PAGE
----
Metro wants your feedback and comments to make the app better. Please use our online feedback form. You can also use the app to email Metro’s tech team any bugs you find — this can be done in the “More” section of the app. The app automatically collects your app and OS version to help Metro troubleshoot the problem.

iPhone screen shots after the jump.  Continue reading

Technology + Bike = Secure Bike?

Next time, lock up the entire bike

Photo by billaday via Flickr

In a recent NPR – Marketplace story, travel writer Patrick Symmes talks about an experiment he’s conducting with bikes and GPS trackers — you see Symmes has had seven bikes stolen, and he’d had enough! In a lengthy write-up for Outside magazine, the journalist attaches GPS trackers to ‘bait’ bikes planted across San Francisco and Portland (think LoJack). The man waits to catch his thief.

Full disclosure: I am by no means a biker, and I wouldn’t cry if my current bike got stolen (its a hoopty). But the story left me wondering if this isn’t a business opportunity for some brilliant, enthusiastic, bike entrepreneur? Necessity is the mother of invention, so I ask you Los Angeleno bikers:

  • How ‘high-tech’ have you gone to secure your bike?
  • What is the price point of a bike where you would invest in a ‘security’ system?

Though the author’s experiment leaves him with mixed results, he’s remains optimistic, stating – “This is a war of attrition.”

Like the police, we can and must resist, even when it’s futile. I’m still pimping around Portland on Bike Six, my little black IRO, with 11 pounds of chain wrapped around my waist and hex nuts on my wheels. All the partial solutions—a national bike registry, better serial numbering, more secure parking, GPS trackers disguised like bells and reflectors—are getting better. We aren’t going away.

Reminder: Metro offers Bike Lockers for rent in many Metro Rail and Orange Line stations. Check our Bike Metro section for full info on Locker Rentals, Bike Maps, and the Bicycle Roundtable.

Listen to the audio after the jump…

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New RSS feeds on metro.net, subscribe now!

RSS icon

RSS, baby!

A handful of new RSS feeds have been added to Metro’s website for subscription. The new feeds can be found on Metro RSS Feeds and join existing feeds for The Source, El Pasajero, Metro News Headlines, Metro Library Transportation Headlines and Metro Library Primary Resources.

RSS stands for Really Simple Syndication – it’s a web technology that allows content to be published and syndicated for online consumption. Content driven websites (blogs, news sites, image and video sites, and web 2.0 / 3.0 sites) commonly offer this feature as a means to distribute or ‘syndicate’ their information. If you’ve seen the little orange icon with waves, you’ve been to a site with an RSS feed.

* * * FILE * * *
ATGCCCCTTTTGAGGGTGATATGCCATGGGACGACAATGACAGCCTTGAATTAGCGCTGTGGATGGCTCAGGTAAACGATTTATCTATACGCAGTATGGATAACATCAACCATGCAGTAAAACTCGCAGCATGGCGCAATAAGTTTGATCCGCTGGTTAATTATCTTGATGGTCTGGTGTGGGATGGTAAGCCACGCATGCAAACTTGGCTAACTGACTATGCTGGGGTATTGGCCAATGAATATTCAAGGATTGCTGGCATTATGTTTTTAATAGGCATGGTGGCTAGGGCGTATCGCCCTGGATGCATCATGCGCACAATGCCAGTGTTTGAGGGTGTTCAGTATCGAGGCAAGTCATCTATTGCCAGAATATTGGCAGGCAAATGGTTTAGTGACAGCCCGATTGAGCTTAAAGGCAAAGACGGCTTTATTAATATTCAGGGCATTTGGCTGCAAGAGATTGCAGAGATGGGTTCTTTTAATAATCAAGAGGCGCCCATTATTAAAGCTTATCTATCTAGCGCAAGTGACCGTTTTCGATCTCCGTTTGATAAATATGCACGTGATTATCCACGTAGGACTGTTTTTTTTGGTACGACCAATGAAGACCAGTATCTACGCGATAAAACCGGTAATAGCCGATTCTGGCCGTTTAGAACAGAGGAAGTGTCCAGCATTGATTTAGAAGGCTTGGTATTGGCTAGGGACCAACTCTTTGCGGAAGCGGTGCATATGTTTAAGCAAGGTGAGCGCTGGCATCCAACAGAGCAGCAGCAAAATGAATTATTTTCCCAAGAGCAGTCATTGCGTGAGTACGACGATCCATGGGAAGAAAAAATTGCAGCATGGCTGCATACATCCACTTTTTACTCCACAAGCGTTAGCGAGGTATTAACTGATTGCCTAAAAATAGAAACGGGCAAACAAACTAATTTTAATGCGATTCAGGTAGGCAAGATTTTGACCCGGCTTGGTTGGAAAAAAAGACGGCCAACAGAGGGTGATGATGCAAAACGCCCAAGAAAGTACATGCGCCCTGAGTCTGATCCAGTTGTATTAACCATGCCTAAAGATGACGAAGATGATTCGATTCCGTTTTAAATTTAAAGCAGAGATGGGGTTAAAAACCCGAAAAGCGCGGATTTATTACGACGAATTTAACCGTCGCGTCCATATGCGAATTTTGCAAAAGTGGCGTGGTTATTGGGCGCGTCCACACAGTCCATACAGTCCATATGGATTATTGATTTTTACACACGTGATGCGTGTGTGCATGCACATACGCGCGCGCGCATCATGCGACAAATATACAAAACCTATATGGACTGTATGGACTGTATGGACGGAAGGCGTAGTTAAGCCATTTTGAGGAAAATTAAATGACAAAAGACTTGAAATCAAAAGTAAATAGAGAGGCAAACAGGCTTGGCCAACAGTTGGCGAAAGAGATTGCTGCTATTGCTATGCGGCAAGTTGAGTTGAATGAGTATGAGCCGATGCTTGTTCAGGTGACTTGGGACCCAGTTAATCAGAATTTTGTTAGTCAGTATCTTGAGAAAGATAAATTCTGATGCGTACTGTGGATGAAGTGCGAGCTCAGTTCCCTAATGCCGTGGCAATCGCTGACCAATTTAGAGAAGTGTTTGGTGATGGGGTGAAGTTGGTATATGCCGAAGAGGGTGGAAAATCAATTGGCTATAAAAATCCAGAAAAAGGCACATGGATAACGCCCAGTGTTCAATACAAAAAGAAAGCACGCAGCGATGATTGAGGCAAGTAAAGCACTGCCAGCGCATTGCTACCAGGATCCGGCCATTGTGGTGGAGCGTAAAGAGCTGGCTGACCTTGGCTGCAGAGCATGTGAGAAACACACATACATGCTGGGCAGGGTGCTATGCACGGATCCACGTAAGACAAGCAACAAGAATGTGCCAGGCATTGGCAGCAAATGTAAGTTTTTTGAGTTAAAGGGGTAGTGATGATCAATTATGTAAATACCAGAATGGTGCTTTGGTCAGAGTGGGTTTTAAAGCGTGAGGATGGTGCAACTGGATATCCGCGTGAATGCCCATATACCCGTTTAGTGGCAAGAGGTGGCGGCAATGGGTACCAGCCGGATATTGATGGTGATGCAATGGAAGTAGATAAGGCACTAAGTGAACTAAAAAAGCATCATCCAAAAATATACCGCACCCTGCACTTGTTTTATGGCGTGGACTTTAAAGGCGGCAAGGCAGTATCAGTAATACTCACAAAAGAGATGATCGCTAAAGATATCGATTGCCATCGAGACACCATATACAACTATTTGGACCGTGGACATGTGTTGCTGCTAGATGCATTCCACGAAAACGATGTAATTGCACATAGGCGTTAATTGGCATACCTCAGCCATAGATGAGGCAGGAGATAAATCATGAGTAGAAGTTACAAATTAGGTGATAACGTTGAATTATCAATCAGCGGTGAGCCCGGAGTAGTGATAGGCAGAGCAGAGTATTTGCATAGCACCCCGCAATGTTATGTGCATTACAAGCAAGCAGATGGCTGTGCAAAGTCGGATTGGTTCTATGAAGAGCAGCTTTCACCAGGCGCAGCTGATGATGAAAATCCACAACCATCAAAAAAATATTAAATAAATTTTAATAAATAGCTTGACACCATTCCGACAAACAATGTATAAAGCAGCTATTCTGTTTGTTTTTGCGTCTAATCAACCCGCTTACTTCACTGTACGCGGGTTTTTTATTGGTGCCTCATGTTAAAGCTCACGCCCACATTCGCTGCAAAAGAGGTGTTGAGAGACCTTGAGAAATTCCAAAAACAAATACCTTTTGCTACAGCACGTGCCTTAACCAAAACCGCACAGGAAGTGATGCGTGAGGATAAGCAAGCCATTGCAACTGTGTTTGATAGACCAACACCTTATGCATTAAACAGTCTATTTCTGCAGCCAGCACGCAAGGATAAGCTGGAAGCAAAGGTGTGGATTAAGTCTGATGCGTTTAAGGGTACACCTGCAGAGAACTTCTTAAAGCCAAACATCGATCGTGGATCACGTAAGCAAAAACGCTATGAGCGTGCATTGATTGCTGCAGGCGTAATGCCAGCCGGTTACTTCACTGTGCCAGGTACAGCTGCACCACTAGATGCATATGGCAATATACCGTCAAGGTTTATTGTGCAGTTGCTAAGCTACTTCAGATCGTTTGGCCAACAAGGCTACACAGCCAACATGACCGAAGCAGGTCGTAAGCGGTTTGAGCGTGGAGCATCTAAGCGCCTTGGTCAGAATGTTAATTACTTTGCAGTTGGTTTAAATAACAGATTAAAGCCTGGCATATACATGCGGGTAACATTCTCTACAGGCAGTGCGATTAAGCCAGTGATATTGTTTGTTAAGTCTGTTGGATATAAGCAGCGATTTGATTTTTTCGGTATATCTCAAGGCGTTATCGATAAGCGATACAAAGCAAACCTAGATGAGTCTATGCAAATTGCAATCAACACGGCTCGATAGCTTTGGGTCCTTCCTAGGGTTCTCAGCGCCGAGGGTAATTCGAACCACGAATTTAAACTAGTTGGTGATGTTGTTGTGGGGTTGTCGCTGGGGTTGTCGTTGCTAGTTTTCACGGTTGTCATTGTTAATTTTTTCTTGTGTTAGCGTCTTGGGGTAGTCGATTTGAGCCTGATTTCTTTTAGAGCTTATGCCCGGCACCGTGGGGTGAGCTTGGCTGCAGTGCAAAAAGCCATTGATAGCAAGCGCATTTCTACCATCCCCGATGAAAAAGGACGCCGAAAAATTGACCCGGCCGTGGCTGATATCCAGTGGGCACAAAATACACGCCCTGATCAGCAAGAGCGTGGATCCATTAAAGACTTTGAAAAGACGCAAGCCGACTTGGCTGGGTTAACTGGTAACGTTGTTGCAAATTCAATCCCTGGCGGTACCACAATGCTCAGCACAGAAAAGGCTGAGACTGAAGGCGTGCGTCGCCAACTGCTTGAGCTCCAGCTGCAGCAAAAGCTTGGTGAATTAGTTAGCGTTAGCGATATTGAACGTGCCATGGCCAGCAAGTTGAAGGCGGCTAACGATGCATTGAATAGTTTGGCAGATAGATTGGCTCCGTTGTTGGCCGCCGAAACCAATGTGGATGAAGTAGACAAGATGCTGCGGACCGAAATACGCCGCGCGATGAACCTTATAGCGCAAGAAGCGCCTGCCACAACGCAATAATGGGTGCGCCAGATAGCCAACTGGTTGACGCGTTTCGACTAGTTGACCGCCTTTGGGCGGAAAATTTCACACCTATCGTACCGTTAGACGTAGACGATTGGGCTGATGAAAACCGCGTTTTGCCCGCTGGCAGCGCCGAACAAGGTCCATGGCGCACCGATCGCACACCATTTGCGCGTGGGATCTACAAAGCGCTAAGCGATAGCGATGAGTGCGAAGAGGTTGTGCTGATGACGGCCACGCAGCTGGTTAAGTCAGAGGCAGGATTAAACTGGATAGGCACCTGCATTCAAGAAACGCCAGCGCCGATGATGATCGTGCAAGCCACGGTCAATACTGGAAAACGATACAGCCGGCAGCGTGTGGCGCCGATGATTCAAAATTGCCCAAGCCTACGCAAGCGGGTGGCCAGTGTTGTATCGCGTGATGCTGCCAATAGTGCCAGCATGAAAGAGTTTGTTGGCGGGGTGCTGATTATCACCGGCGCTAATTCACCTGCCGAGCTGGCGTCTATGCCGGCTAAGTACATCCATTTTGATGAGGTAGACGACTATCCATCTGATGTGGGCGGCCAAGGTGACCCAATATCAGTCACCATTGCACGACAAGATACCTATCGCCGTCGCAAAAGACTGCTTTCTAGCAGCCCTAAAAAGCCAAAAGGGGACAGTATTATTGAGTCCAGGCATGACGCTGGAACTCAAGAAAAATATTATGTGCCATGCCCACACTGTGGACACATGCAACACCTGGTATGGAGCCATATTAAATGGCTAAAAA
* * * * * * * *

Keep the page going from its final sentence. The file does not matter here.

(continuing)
These new feeds were created by metro.net’s Lead Developer, Doug Goodwin; while the Jobs feed was created by Metro ITS.

A run down of the new feeds

Metro RSS feeds in a mobile browser

Metro Board / Committee Meetings - Current listing of Board and Committee meetings. (Board meetings and Agendas are posted at the beginning of each month with revisions to Agendas as-needed.)

Metro Job Opportunities – Current listing of job opportunities at Metro.

Destination Discounts – Current listing of participating discounts in the Metro Destinations Discounts program.

Planned Service Advisories - Up-to-minute listing of Planned Service Advisories. There’s actually four feeds here: Bus, Rail, Special or All combined. You can subscribe to your mode of choice or subscribe to them All. (A Special Advisory is one that may affect multiple lines and/or multiple modes.)

Step-by-step instructions on how to subscribe to a feed after the jump.

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Notes on Metro technology

Lan-Chi Lam is the Interactive Design and Strategy Manager at Metro. She will be writing occasional posts to update readers about Metro’s use of technology to communicate with our customers.

Mobile Web

As of December 2011, 30 percent of all web traffic visiting metro.net came from a mobile device (smart phone, cell phone, touch pad). With roughly one million visits per month, this equals approximately 300,000 visits to the site from small devices. Why the surge? Unless you’ve been living underneath a rock for the last few years, you already know its hard to deny the disruptive and immersive beck and call, er, ding and beep, of a mobile device.

I’ve been following our mobile trend for sometime and initially it was about iPhones (iOS) but once Android entered the market, there was a noticeable dramatic shift — especially this year, the Android take-over was fast and furious.

What devices are Metro customers using to visit metro.net?

  • Android – 58%
  • Apple (iPhone, iPad, iPod) – 37%
  • Blackberry – 4%
  • Others – 1%
Chart: mobile breakdown from Dec 2011

Mobile devices visiting metro.net, Dec 2011. (iOS devices are a similar orange)